How to Write Professional Emails
People Want to Open

See also: Customer Service by Email

In the business world, writing good emails is a solid must-have skill. It's not particularly hard to write a professional email, but besides the "I hope this email finds you well" type of voice, there are some other key things to note when writing professional emails that get read.

For one, you need to understand that you won't be the only one sending a business email to your recipient. Their email folder is likely cluttered with email messages. So while maintaining a level of formality is a must, another thing to consider is how you'll entice your recipient.

Here’s how you can write professional emails that get read.

1. Write a good subject line

To be read in the sea of email marketing promos, unfiltered spam, and business propositions, you need to have an email subject line that hooks your reader. Whether you're following up on a job application or proposing a business partnership, a good subject line is a solid email best practice when you write professional emails.

Sample email list.

A good subject line is short, conversational, and intriguing. For example, the subject line in the email from Coursera above is short and exciting – it uses just five words to make an irresistible offer. These email subject lines give recipients a good idea of what they can expect, even when it appears as a push notification on one’s phone.

  • Short

    Your email subject should be short and direct to the point. A lengthy email subject wouldn't be read in its entirety in your recipient's inbox, nor as a push notification.

    You want your subject to be short and punchy so that it's read but still provide some general information about the email content. MailChimp recommends between 9 to 60 characters in your subject line.

  • Conversational

    Though a business tone is preferred in the corporate world, a conversational subject line doesn't necessarily break the formality of a professional email.

    Let's say you're writing a follow-up email. A conversational subject line for a follow-up email could be "Have you seen my previous email?"

    If you're looking to work with a brand on a social media campaign, your email subject could be something like "I’ve seen your social media content – would you like to collaborate?"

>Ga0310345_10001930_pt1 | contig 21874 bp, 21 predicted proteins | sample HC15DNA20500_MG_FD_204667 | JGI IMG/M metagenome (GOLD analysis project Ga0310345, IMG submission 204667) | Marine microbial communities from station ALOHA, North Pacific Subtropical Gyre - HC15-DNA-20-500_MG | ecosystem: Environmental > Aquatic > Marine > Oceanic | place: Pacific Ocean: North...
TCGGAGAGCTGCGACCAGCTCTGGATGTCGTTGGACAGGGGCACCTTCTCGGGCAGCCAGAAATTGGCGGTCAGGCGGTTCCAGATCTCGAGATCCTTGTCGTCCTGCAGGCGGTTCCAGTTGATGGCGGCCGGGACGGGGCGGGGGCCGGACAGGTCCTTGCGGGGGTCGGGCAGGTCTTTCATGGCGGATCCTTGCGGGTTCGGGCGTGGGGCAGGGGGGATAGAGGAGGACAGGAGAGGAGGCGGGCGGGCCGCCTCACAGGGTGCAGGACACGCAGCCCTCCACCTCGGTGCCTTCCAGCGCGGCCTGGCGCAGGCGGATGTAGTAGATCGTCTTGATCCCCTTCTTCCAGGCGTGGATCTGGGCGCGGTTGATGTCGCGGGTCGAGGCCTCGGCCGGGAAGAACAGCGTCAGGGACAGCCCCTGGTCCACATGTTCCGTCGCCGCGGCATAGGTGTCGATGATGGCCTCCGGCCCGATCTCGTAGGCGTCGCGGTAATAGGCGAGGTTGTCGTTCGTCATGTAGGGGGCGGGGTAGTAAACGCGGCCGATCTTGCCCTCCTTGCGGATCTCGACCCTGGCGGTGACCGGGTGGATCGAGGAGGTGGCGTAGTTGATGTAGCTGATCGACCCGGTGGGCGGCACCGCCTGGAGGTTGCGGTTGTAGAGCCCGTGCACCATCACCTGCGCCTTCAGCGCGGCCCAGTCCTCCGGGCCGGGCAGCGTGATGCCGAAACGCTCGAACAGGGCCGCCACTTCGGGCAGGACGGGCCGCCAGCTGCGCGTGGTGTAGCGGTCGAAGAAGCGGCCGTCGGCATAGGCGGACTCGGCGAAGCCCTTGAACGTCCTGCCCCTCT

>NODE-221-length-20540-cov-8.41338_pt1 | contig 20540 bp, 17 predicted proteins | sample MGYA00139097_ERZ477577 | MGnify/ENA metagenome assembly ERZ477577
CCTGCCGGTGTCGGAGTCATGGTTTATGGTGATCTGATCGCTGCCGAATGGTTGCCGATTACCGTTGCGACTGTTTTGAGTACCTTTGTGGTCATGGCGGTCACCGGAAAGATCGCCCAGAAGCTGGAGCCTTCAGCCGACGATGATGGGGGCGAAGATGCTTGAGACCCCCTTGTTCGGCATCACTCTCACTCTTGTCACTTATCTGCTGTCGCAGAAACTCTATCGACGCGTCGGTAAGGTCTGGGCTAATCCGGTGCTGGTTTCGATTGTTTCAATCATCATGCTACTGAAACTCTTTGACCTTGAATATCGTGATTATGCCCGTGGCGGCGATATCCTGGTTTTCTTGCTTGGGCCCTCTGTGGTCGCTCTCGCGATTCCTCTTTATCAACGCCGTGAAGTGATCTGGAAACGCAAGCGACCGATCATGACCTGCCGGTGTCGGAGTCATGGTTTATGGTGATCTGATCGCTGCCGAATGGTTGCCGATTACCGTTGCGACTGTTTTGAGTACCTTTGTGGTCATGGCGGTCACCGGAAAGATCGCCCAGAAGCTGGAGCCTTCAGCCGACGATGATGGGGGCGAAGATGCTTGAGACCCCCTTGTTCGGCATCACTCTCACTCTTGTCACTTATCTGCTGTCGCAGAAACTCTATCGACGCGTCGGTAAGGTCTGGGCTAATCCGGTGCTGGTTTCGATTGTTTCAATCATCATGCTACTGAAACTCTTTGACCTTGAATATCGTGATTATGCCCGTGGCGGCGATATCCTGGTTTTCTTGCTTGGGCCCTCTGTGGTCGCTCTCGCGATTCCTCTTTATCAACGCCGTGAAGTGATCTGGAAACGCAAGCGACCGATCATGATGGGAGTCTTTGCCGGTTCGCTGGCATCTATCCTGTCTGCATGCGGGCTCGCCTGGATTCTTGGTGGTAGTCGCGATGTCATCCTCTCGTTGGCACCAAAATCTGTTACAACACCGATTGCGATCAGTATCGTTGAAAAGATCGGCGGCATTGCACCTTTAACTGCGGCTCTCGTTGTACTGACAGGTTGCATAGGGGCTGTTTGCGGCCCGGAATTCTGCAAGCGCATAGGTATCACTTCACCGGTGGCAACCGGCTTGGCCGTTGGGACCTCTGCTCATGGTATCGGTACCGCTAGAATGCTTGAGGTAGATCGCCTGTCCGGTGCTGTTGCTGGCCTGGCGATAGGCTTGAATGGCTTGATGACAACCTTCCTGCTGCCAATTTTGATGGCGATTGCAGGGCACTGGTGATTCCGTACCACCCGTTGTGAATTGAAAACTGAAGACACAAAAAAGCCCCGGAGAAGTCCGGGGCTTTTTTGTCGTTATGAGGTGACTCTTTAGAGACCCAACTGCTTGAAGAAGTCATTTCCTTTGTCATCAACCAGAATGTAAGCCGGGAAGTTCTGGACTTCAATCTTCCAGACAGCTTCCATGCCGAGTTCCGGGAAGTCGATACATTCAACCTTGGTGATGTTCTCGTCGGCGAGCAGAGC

These examples are conversational, but also short.

  • Intriguing

    You may already be unintentionally creating intriguing email subjects by applying the last two tips. By nature, short and conversational subject lines drive intrigue and compel the reader to read more.

    However, if you feel the need to send longer email subjects, you'd still want to keep that intrigue factor. So instead of saying "Your website needs some work," you can try "Your website needs some work. Let me explain..." to drive intrigue.

Keep these three things in mind when you write professional emails.

2. Keep it to the point

Just like your subject line, business communications should also be direct to the point. An effective custom domain email delivers the message quickly and promptly.

Short sample email example.

When requesting supplier rates, asking a question, or following up on a project, these emails are quite easy to keep direct. However, it can be difficult to keep things brief for more complex requests such as job applications or business proposals.

Here are some essential tips you can use:

  • When introducing your company, don't ramble on about your company's history. Instead, you can include a link to your website where your recipient can learn more about you.

  • Keep the most important stuff at the top. Start with your highlights and achievements if you're writing a cover letter. Your employer would immediately want to know this kind of information. This tip applies as well to other types of emails.

  • Include a maximum of two calls to action. You need to be direct with what you want your email recipient to do, whether it’s giving you a call or subscribing to your newsletter. Include links to those CTAs as well.

You don’t know which of your recipients just skim through their email, so you should stop waffling and go straight to the important stuff.

3. Avoid informal language

It’s also important to maintain proper business decorum when sending emails. This means no slang, avoiding casual contractions such as "y'all", "gonna", or "outta", and being diplomatic with your approach.

If you’re in doubt, follow this rule of thumb: Don't put anything in your email if you’re unwilling to send it to your company CEO.